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Our News on Newswise

Hurricanes Are Slowing Down, and That’s Bad News

Some hurricanes are moving more slowly, spending increased time over land and leading to catastrophic local rainfall and flooding, according to a new study published Wednesday (June 6) in the journal Nature.
7-Jun-2018 2:05 PM EDT Add to Favorites

Thank the Moon for Earth’s Lengthening Day

A new study that reconstructs the deep history of our planet’s relationship to the moon shows that 1.4 billion years ago, a day on Earth lasted just over 18 hours. This is at least in part because the moon was closer and changed the way the Earth...
31-May-2018 12:00 PM EDT Add to Favorites

Air Force-Backed Center to Make Machine Learning More Independent, Predictable, Secure

In an effort to build the next generation of machine-learning methods to support its needs, the Air Force Office of Scientific Research and the Air Force Research Laboratory have awarded $5 million to establish a university center of excellence...
29-May-2018 4:50 PM EDT Add to Favorites

Training Compassion ‘Muscle’ May Boost Brain’s Resilience to Others’ Suffering

A new study suggests compassion meditation training may reduce the distress a person feels when witnessing another’s suffering. The findings may have implications for professions in which people routinely work with others who are suffering, like...
22-May-2018 4:40 PM EDT Add to Favorites

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A Hidden World of Communication, Chemical Warfare, Beneath the Soil

New research shows how some harmful microbes in the soil have to contend not just with a farmer’s chemical attacks, but also with their microscopic neighbors — and themselves turn to chemical warfare to ward off threats.
15-May-2018 3:30 PM EDT Add to Favorites

Liquid Crystals Self-Regulate the Release of Drugs in Precise, Repeating Doses with Simple Nudge From Their Environment

Researchers at the University of Wisconsin–Madison have developed liquid crystal films and droplets that can hold a wide range of “micro-cargo” until their release is cued by body heat or a beam of light or even the wake of swimming...
9-May-2018 11:00 AM EDT Add to Favorites

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Metastasis Enablers: Findings Could Unlock New Ovarian Cancer Treatments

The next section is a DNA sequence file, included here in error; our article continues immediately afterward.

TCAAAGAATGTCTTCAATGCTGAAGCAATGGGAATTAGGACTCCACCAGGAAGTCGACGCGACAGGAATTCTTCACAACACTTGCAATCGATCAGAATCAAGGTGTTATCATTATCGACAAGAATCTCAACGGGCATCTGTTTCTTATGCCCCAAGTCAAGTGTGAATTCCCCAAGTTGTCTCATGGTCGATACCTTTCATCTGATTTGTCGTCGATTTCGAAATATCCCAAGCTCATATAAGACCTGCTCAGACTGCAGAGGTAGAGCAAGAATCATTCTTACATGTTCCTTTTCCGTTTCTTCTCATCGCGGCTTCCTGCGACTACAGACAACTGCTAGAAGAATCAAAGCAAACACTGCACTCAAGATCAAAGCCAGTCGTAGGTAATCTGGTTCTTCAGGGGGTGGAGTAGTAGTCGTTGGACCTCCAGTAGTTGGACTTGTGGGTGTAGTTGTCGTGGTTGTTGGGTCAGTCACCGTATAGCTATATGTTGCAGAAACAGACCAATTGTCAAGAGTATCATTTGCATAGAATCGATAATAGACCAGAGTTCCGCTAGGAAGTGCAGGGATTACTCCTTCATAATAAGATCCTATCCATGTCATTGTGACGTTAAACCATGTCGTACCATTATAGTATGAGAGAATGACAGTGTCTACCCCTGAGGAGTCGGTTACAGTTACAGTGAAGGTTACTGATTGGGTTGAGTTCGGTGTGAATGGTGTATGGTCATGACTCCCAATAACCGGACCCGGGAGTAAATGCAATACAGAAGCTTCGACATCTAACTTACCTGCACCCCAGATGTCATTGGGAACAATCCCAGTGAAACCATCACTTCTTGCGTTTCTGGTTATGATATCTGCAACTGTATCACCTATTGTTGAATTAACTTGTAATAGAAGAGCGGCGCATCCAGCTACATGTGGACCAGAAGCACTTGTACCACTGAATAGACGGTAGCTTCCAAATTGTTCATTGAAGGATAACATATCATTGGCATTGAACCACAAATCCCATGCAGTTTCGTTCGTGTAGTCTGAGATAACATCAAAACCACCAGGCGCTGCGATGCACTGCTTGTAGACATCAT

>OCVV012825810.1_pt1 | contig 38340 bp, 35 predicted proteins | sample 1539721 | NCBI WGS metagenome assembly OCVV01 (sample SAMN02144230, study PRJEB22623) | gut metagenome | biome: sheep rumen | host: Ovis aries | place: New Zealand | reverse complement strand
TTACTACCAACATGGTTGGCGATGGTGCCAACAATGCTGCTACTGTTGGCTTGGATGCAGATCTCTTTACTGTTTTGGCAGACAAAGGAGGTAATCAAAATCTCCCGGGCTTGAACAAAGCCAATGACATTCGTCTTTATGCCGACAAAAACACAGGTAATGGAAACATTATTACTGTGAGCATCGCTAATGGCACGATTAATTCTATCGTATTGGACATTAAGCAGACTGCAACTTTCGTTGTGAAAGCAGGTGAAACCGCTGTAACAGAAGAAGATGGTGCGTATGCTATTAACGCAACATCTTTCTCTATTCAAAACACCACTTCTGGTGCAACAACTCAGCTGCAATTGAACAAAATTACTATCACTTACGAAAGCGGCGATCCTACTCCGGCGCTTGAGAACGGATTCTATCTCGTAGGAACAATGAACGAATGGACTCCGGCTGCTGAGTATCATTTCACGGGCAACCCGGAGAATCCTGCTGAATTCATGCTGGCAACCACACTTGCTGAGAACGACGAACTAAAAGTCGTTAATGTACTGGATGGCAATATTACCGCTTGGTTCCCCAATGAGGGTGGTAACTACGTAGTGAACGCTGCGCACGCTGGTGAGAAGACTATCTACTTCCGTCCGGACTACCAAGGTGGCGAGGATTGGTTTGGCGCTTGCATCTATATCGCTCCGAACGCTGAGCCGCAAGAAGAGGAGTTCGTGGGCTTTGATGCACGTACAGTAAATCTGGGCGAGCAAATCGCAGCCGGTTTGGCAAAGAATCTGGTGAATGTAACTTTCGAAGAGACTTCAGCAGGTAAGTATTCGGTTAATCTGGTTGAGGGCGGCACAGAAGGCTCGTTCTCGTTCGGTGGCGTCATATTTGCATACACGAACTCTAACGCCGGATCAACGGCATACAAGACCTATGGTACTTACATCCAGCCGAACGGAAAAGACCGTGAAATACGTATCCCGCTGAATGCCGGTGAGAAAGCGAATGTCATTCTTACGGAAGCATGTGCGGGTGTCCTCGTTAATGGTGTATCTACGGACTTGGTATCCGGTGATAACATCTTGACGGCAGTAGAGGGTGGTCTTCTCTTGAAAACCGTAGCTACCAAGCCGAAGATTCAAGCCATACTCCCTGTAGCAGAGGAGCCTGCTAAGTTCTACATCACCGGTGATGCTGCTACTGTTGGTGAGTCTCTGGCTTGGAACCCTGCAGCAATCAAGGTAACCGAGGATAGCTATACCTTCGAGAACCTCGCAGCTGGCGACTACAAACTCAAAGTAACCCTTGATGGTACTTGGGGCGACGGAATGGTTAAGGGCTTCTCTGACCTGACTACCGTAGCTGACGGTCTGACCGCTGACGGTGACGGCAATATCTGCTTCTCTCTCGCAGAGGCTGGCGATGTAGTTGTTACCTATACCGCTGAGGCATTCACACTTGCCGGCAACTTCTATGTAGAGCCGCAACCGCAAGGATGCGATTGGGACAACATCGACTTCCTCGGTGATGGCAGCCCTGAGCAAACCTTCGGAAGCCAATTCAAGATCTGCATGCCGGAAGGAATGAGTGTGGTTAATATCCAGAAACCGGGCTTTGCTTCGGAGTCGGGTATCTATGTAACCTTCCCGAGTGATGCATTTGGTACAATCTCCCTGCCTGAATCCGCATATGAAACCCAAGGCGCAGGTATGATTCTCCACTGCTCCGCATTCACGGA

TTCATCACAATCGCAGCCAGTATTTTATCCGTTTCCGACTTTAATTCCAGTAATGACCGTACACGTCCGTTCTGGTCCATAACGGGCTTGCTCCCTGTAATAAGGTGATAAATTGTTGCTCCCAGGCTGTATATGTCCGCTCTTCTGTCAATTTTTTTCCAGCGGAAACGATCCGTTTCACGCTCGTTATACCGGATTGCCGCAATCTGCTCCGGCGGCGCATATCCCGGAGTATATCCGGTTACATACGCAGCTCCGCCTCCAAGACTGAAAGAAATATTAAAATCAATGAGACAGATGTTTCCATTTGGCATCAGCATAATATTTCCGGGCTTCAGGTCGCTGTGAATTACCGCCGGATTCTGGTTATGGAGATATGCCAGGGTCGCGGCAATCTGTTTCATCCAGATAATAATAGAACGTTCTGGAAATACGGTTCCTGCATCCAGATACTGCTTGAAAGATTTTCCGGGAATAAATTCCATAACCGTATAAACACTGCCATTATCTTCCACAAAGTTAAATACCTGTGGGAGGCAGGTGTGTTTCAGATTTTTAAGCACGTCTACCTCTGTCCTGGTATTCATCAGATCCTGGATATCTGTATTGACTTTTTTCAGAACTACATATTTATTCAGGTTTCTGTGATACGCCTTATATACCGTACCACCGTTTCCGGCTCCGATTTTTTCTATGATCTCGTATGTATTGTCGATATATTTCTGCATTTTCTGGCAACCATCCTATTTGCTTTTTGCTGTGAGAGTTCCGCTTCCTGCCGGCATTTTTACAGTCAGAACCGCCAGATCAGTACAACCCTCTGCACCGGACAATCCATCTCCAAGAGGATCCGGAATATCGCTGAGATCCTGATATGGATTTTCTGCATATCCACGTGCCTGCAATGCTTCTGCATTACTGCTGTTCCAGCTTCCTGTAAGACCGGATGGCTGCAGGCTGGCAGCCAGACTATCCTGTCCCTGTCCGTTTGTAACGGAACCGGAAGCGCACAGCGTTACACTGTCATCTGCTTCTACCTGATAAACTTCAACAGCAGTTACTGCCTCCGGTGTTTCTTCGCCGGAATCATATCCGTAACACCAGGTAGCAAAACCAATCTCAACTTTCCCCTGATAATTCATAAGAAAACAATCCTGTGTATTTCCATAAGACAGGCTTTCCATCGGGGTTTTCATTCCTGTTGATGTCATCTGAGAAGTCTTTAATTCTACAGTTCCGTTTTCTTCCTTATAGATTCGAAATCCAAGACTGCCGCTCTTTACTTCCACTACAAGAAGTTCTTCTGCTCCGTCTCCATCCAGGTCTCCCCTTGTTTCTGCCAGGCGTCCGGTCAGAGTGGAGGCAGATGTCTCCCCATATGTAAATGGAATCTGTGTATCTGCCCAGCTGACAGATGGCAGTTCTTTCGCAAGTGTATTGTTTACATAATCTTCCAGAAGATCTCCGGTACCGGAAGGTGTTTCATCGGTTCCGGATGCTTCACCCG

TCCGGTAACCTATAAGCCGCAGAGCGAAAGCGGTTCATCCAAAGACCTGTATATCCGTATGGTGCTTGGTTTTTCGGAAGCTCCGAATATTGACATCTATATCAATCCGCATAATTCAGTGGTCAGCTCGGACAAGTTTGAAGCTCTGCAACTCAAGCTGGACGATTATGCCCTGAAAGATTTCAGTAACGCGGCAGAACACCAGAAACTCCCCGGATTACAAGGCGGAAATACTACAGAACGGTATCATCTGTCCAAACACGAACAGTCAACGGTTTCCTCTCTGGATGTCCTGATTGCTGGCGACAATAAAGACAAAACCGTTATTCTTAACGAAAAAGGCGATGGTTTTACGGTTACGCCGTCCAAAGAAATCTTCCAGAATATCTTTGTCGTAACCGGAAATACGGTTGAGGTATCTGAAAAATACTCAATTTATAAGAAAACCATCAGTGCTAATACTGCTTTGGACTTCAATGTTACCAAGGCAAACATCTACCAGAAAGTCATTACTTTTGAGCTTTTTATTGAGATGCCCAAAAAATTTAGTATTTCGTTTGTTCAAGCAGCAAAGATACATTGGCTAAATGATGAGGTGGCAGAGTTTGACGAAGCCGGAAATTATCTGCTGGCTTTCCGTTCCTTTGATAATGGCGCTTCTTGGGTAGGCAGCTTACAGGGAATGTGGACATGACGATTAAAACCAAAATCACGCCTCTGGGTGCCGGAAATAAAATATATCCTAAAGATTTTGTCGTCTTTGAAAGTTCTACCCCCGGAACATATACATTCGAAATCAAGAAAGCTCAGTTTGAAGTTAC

New research from the lab of Pamela Kreeger, a University of Wisconsin-Madison biomedical engineering professor, has identified one way ovarian cancer cells appear to successfully spread.
8-May-2018 4:45 PM EDT Add to Favorites

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CWD Prions Discovered in Soil Near Wisconsin Mineral Licks for the First Time

New research out of the University of Wisconsin–Madison has, for the first time, detected prions responsible for chronic wasting disease (CWD) in samples taken from sites where deer congregate.
3-May-2018 3:50 PM EDT Add to Favorites


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Our Experts on Newswise

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UW-Madison Bioethicist Co-Chairs Gene Editing Study

R. Alta Charo, a professor of law and longtime student of the regulation and ethics of biotechnology, was named co-chair of a study committee established Nov. 12 by the National Academies of Sciences, Engineering, and Medicine to look into the...
13-Nov-2015 11:05 AM EST

UW Experts: Census Bureau’s Annual ‘Poverty Numbers’ Provide Good News

The new “poverty numbers” from the U.S. Census Bureau reflect some good news for the nation’s antipoverty efforts, according to UW–Madison experts.
18-Sep-2015 11:05 AM EDT

New MOOCs to Focus on Environmental and Community Themes

It was Aldo Leopold — the 20th century conservationist, father of wildlife management and former University of Wisconsin faculty member, who once said, “There are two things that interest me: the relation of people to each other and the relation...
1-Jul-2014 3:00 PM EDT

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Made-in-Wisconsin Atom Probe Assisted Dating of Oldest Piece of Earth

It's a scientific axiom: big claims require extra-solid evidence. So when University of Wisconsin-Madison geoscience professor John Valley dated an ancient crystal to 4.4 billion years ago, skeptics questioned the dating. Then, in 2013, Valley's...
17-Apr-2014 11:00 AM EDT

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‘Stem Cell Tourism’ Takes Advantage of Patients, Says Law Professor

Desperate patients are easy prey for unscrupulous clinics offering untested and risky stem cell treatments, says law and bioethics Professor Alta Charo of the University of Wisconsin-Madison, who is studying “stem cell tourism.”
24-Mar-2014 4:00 PM EDT

UW-Madison Offers Olympics Experts

23-Jul-2012 11:00 AM EDT

Extreme Heat Raises Climate Change Questions, Concerns

The recent heat wave baking much of the country has prompted many people to ask: Is this due to climate change?
5-Jul-2012 4:05 PM EDT

Higgs Boson Announcement Advisory

3-Jul-2012 10:20 AM EDT

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